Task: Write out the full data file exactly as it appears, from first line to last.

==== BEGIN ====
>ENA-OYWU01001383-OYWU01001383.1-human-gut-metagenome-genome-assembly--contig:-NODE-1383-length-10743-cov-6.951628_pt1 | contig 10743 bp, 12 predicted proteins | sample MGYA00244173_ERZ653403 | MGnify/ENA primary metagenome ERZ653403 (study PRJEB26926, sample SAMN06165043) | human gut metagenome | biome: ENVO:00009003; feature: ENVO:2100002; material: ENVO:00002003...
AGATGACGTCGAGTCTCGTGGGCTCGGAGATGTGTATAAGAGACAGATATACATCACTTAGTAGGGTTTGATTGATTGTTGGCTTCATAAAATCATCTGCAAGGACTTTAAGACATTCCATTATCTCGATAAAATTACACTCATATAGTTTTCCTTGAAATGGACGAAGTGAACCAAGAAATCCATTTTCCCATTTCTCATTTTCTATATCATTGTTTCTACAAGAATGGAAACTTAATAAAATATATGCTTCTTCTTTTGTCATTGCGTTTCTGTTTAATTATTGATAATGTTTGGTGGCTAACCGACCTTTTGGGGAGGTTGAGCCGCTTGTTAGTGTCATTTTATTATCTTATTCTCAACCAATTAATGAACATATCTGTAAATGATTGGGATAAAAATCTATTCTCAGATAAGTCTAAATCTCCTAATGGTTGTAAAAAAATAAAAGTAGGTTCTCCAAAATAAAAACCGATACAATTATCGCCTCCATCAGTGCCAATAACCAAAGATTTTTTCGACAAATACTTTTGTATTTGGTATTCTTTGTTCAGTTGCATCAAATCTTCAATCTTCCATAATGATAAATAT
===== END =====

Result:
>ENA-OYWU01001383-OYWU01001383.1-human-gut-metagenome-genome-assembly--contig:-NODE-1383-length-10743-cov-6.951628_pt1 | contig 10743 bp, 12 predicted proteins | sample MGYA00244173_ERZ653403 | MGnify/ENA primary metagenome ERZ653403 (study PRJEB26926, sample SAMN06165043) | human gut metagenome | biome: ENVO:00009003; feature: ENVO:2100002; material: ENVO:00002003...
AGATGACGTCGAGTCTCGTGGGCTCGGAGATGTGTATAAGAGACAGATATACATCACTTAGTAGGGTTTGATTGATTGTTGGCTTCATAAAATCATCTGCAAGGACTTTAAGACATTCCATTATCTCGATAAAATTACACTCATATAGTTTTCCTTGAAATGGACGAAGTGAACCAAGAAATCCATTTTCCCATTTCTCATTTTCTATATCATTGTTTCTACAAGAATGGAAACTTAATAAAATATATGCTTCTTCTTTTGTCATTGCGTTTCTGTTTAATTATTGATAATGTTTGGTGGCTAACCGACCTTTTGGGGAGGTTGAGCCGCTTGTTAGTGTCATTTTATTATCTTATTCTCAACCAATTAATGAACATATCTGTAAATGATTGGGATAAAAATCTATTCTCAGATAAGTCTAAATCTCCTAATGGTTGTAAAAAAATAAAAGTAGGTTCTCCAAAATAAAAACCGATACAATTATCGCCTCCATCAGTGCCAATAACCAAAGATTTTTTCGACAAATACTTTTGTATTTGGTATTCTTTGTTCAGTTGCATCAAATCTTCAATCTTCCATAATGATAAATAT